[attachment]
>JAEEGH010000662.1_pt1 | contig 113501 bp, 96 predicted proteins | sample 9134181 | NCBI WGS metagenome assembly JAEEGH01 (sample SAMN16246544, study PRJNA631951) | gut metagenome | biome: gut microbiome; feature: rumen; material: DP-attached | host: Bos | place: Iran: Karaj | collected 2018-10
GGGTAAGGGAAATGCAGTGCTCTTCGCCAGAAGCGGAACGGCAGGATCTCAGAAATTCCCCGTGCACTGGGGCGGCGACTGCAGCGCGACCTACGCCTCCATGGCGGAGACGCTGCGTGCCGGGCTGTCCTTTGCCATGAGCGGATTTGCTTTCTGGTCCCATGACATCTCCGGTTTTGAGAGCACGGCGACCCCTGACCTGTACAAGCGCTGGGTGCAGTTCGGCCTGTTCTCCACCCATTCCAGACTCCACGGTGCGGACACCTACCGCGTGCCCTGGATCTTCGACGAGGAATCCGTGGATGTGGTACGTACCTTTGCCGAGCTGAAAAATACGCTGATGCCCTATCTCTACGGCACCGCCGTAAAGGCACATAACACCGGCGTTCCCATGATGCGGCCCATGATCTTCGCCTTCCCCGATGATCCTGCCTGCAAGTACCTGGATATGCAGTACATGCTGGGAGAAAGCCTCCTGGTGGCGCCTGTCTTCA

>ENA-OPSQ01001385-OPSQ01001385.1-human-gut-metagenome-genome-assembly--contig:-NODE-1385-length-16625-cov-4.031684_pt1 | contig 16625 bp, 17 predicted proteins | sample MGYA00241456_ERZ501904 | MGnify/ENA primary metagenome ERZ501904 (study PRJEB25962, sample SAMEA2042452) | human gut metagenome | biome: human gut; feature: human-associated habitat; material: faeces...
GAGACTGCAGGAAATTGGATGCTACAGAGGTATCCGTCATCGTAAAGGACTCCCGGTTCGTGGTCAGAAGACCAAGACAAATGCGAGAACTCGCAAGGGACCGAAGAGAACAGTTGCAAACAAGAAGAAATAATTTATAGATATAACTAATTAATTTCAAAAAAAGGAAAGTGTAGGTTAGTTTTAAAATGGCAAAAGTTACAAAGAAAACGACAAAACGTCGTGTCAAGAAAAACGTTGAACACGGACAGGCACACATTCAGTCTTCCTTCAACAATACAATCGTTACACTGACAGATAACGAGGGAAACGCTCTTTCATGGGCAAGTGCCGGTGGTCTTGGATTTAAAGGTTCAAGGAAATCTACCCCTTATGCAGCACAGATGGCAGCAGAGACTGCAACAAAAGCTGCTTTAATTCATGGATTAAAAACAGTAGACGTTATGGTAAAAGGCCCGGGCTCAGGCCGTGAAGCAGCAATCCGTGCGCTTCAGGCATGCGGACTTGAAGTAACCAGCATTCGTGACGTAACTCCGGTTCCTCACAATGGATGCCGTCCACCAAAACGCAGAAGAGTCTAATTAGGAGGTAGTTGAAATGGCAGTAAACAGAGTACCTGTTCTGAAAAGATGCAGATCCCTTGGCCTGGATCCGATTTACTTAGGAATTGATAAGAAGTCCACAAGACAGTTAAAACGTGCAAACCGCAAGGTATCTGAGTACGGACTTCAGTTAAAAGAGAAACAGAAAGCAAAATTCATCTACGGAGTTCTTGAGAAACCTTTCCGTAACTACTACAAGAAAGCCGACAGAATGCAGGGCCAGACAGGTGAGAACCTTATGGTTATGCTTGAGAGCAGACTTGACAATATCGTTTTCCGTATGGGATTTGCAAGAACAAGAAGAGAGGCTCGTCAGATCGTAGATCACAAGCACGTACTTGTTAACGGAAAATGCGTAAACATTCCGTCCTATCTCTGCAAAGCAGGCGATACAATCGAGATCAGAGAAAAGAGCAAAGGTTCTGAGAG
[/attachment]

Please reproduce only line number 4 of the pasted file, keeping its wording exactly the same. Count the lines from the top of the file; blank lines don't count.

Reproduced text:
GAGACTGCAGGAAATTGGATGCTACAGAGGTATCCGTCATCGTAAAGGACTCCCGGTTCGTGGTCAGAAGACCAAGACAAATGCGAGAACTCGCAAGGGACCGAAGAGAACAGTTGCAAACAAGAAGAAATAATTTATAGATATAACTAATTAATTTCAAAAAAAGGAAAGTGTAGGTTAGTTTTAAAATGGCAAAAGTTACAAAGAAAACGACAAAACGTCGTGTCAAGAAAAACGTTGAACACGGACAGGCACACATTCAGTCTTCCTTCAACAATACAATCGTTACACTGACAGATAACGAGGGAAACGCTCTTTCATGGGCAAGTGCCGGTGGTCTTGGATTTAAAGGTTCAAGGAAATCTACCCCTTATGCAGCACAGATGGCAGCAGAGACTGCAACAAAAGCTGCTTTAATTCATGGATTAAAAACAGTAGACGTTATGGTAAAAGGCCCGGGCTCAGGCCGTGAAGCAGCAATCCGTGCGCTTCAGGCATGCGGACTTGAAGTAACCAGCATTCGTGACGTAACTCCGGTTCCTCACAATGGATGCCGTCCACCAAAACGCAGAAGAGTCTAATTAGGAGGTAGTTGAAATGGCAGTAAACAGAGTACCTGTTCTGAAAAGATGCAGATCCCTTGGCCTGGATCCGATTTACTTAGGAATTGATAAGAAGTCCACAAGACAGTTAAAACGTGCAAACCGCAAGGTATCTGAGTACGGACTTCAGTTAAAAGAGAAACAGAAAGCAAAATTCATCTACGGAGTTCTTGAGAAACCTTTCCGTAACTACTACAAGAAAGCCGACAGAATGCAGGGCCAGACAGGTGAGAACCTTATGGTTATGCTTGAGAGCAGACTTGACAATATCGTTTTCCGTATGGGATTTGCAAGAACAAGAAGAGAGGCTCGTCAGATCGTAGATCACAAGCACGTACTTGTTAACGGAAAATGCGTAAACATTCCGTCCTATCTCTGCAAAGCAGGCGATACAATCGAGATCAGAGAAAAGAGCAAAGGTTCTGAGAG